Friday, 18 November 2011


This week, I’ve been mostly thinking about F. R David, best known for the 1981 song 'Words'. This is not because I've developed a sexual interest in bouffant hairstyles or people who wear sunglasses indoors, but because the opening line of 'Words' - "Words don’t come easy to me" - whilst it doesn't rival the expressions of alienation found in, say, Kerouac - does describe the kind of week I've had. 

Simply put, every day this week has brought with it a phrase or word that I have literally NEVER EVER heard before. In fact, there have been occasions when I’ve thought: I’ve probably just had a stroke and lost the capacity to understand language.

Last Saturday, for instance, we took the kids to McDonalds.  (Before you keel over with horror, this is NOT my normal routine. Normally, I would, ahem, plate up a lovingly prepared lunch of artisan-baked breads and antipasti, obviously.) But on Saturday, we were busy, and I thought, heck, what’s wrong with eating the occasional chicken vagina with a bucket of salt? But when we arrived at the drive-in window to collect our ‘food’, we were greeted by an empty-handed waitress who twitched a little, and said, “Veggie’s full-time.”

Veggie’s full-time?

VEGGIE’S FULL-TIME????????????????????

Sorry love, but I don’t speak Wookie.

My partner looked at me, and I looked back (rare, as we are both normally locked in our own private spheres of hell). The waitress sensed we were struggling.  She repeated herself, adding the definite article, a cheeky verb phrase.

“The veggie is full-time”, she said.

Shit, I don’t mean to be rude love, but I still don’t speak Wookie.

Thankfully, my partner finally twigged. “Do you mean the veggie-burgers take longer?” he said. He is a genius, my partner. He has such a feeling for context, for the underlying structures that govern language, he is like Chomsky, or fucking Derrida. The girl nodded. “Park b’there”, she said, pointing us in the direction of the parked order bays.
It's not the first time. 

A few days earlier, I lost the rectangular ‘stick-on bit’ of my car radio. I was trying to explain this to a friend, when she laughed and said, “Do you mean the face-off?” The face-off? ‘Face-Off’ is a film by John Woo, with Nicholas Cage and John Travolta, not another word for the stick-on bit of my car radio. Face-off is a phrase that describes a confrontation or the beginning of a game of ice-hockey, not, I repeat, the stick-on bit of my car radio. But if face-off IS the word for the rectangular stick-on bit of my car radio, how come you know this?  And I don’t? What the fuck is wrong with me?  

I blame my mother, of course. My mother replaces all proper nouns with the words ‘thing’, ‘thingy’ or ‘thingummyjig’. A conversation with my mother goes something like this:

Mother: Have you seen that thing I brought up with me? I hope I haven’t left it in the thing.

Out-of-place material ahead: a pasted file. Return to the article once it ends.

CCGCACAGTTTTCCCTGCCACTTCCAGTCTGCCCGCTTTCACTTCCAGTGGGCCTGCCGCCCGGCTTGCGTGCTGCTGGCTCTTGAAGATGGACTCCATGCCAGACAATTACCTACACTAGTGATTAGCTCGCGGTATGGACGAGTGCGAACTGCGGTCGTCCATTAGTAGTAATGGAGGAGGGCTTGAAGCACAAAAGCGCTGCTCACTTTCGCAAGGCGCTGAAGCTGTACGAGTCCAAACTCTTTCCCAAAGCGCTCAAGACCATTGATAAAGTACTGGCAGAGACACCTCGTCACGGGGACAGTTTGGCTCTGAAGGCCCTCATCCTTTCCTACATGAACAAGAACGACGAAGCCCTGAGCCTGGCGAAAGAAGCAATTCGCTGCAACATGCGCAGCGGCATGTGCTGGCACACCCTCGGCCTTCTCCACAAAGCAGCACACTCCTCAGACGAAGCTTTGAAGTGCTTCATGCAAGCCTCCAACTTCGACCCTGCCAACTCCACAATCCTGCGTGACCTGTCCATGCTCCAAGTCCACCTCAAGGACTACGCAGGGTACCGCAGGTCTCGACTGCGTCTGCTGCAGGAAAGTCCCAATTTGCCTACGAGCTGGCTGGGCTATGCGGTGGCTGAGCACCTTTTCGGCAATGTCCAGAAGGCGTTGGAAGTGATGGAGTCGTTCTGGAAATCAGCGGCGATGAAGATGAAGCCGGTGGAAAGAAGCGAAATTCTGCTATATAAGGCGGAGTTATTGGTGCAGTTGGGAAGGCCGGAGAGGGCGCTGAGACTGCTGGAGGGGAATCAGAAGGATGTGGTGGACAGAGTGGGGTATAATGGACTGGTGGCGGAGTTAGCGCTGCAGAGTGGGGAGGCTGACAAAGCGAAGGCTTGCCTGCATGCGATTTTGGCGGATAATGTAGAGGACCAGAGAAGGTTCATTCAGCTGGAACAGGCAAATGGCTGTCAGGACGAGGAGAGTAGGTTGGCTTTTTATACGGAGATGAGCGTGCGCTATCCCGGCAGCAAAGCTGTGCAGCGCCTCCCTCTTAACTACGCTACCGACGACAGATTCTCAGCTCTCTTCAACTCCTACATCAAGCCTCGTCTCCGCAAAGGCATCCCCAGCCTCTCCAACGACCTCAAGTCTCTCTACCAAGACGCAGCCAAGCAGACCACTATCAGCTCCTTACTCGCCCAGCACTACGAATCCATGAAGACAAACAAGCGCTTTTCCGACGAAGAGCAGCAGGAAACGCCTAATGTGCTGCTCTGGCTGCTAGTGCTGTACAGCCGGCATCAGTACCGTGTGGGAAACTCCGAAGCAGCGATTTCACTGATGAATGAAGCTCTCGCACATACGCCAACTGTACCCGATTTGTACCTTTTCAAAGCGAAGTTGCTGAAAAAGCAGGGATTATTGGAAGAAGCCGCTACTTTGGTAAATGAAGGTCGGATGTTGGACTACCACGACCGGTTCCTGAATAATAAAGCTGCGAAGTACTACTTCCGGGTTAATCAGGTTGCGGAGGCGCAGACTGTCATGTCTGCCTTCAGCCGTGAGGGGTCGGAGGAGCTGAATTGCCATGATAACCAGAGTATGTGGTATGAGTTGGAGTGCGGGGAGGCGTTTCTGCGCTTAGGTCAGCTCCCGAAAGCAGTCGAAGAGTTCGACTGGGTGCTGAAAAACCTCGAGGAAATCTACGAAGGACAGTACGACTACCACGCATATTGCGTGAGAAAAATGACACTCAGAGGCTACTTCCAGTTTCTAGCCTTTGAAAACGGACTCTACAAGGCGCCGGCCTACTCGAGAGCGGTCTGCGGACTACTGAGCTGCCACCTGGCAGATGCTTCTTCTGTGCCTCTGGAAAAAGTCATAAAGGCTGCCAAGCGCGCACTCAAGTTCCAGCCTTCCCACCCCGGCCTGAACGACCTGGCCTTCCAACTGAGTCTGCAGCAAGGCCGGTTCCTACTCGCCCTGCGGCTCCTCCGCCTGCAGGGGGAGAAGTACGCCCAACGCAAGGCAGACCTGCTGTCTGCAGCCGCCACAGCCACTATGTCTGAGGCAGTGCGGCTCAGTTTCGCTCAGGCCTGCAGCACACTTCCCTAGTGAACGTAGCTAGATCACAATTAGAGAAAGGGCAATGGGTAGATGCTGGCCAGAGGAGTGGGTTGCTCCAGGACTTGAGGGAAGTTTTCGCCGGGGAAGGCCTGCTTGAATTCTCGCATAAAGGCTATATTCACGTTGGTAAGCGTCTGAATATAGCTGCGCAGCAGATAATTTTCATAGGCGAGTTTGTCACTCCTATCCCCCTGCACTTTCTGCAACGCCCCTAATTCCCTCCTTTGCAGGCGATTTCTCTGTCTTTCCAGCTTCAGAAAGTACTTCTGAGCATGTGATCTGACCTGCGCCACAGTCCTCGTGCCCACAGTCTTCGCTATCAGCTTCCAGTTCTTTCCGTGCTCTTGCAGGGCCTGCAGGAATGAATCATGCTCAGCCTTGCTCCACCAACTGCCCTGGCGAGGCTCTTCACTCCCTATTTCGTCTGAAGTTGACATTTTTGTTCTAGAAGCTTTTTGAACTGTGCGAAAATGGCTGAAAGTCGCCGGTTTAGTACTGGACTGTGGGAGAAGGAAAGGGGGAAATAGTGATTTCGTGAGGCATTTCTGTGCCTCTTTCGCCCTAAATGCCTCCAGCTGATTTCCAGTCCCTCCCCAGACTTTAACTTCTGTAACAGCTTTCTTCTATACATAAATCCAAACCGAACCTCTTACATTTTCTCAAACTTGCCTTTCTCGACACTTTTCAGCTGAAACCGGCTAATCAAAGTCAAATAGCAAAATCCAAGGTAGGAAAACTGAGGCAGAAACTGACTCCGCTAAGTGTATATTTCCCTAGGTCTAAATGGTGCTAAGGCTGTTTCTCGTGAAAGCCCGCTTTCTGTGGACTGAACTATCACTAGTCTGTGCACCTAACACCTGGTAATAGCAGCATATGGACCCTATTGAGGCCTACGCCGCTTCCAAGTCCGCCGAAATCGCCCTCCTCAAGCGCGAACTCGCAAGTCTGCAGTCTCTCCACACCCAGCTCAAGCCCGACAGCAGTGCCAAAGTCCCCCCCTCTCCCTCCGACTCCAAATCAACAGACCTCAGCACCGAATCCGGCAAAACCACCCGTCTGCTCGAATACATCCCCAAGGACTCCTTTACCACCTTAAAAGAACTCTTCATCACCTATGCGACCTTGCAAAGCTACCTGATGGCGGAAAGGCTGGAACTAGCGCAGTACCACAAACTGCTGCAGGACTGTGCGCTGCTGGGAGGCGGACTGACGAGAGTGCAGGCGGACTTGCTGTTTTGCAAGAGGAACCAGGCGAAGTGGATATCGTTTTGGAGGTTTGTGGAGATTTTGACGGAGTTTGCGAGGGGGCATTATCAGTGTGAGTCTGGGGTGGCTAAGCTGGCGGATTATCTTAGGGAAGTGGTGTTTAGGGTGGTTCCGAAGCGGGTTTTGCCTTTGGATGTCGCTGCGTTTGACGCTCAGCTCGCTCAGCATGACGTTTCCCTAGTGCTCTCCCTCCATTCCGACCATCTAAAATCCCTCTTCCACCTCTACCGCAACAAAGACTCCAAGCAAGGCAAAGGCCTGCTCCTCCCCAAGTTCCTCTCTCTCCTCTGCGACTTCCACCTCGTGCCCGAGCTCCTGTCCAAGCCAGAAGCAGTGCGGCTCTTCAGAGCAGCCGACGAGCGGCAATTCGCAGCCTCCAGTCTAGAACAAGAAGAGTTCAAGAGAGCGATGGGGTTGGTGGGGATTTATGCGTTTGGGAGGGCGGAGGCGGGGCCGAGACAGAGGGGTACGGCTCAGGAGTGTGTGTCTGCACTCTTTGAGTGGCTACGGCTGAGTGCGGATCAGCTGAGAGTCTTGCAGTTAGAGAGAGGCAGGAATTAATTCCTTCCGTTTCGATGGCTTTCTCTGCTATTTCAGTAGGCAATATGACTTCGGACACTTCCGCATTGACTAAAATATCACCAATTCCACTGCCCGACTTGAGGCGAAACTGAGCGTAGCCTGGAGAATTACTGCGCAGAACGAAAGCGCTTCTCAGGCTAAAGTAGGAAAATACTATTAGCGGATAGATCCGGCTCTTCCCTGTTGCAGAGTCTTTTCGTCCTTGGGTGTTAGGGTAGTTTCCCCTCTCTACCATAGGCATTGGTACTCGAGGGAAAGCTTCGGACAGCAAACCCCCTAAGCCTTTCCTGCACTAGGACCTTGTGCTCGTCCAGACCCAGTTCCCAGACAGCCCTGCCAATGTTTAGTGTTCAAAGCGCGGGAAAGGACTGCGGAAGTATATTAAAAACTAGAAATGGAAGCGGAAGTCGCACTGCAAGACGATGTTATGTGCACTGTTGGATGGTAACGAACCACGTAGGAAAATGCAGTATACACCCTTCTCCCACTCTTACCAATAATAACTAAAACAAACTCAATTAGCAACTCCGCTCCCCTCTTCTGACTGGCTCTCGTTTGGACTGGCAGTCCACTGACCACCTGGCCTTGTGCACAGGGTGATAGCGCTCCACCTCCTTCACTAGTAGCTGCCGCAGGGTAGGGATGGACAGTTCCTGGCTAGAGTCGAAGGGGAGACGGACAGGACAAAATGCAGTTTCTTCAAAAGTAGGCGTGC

Me: For the love of God. 
Me: Do you mean your whistle? *

My father also has an interesting approach to proper nouns. He prefers metaphors that bear little resemblance to the original object. Partly, this is because he has no idea what the original object IS. Examples include ‘atomic machine’ to describe ‘microwave’, and “ludicrous new-fangled walkie-talkies’ to describe ‘mobile phones.’ In short, he lives in a parallel universe that I like to call ‘The World According to Someone Who Once Left A Big Fuck-Off Chunk of Radioactive Plutonium in their Pocket Whilst Working at a Nuclear Research Facility’.

So maybe words don't come easy to any of us. 

* PS There are no sheepdogs in the family. Just my dad.


  1. YOU MADE ME CHOKE ON MY GIN. With laughter. I may have coughed out some gin. Which is SACRILEGE. But, I heart you, so you are forgiven.

    PS 'fucking Derrida' mahahahahahaa
    PPS Don't go to Mcdonalds.

  2. Park b' have no idea how much that made me laugh! Really laugh.

  3. Hi Auntie Venting. I have lots of gin here. Shall I send you some to compensate? Please forward me the address of your gin palace, i mean house.

  4. Helo Beth. Glad you liked it. Next time I'll try to get in the phrase 'cowin lush' too! Draw i ddarllen dy flog di mewn munud ... x

  5. I read this three times and each time time it got funnier and funnier. Brilliantly written post, er as usual. Okay commentary as follows ... (1) 'words don't come easy' - God awful drippy song, (2)"My partner looked at me, and I looked back (which is extremely rare, as we are both normally locked in our own private spheres of hell)." That perfectly describes my marriage ... ha ha ha ha. (3) I never knew it was called a 'face off' ??!! (4) Is your dad Homer Simpson ??? More please !!!

  6. Ps Noam Chomsky rocks out dude.

  7. Ta so much Older Mum! Glad you enjoyed it and also glad my blog was educational - re face off!! It's not often that I'm able to feel quite so socially useful...

    Yip, Chomsky's a riot! As for Derrida - talk about belly laughs! (I had to sit through a whole year of lectures on 'post-structuralist literary criticism', with not the foggiest idea about what the lecturer was talking about. Although in my defence, I was madly in love with the student who sat opposite me...I even took the Old Norse course because he was taking it, for godsake ... I'm such a feminist)


  8. Thanks. Put a smile on my face after another full on weekend! Although I will never be able to order a chicken burger again!

  9. HI three little flowers. Next time you're at Maccy D's, just pretend that you're eating an eccentric Heston Blumenthal recipe as opposed to genitalia. It really helps x

  10. haha, laughed out loud to this post, great blog! refreshing to read something funny.

  11. Ta Katy. Glad you liked it. Off to read yours now....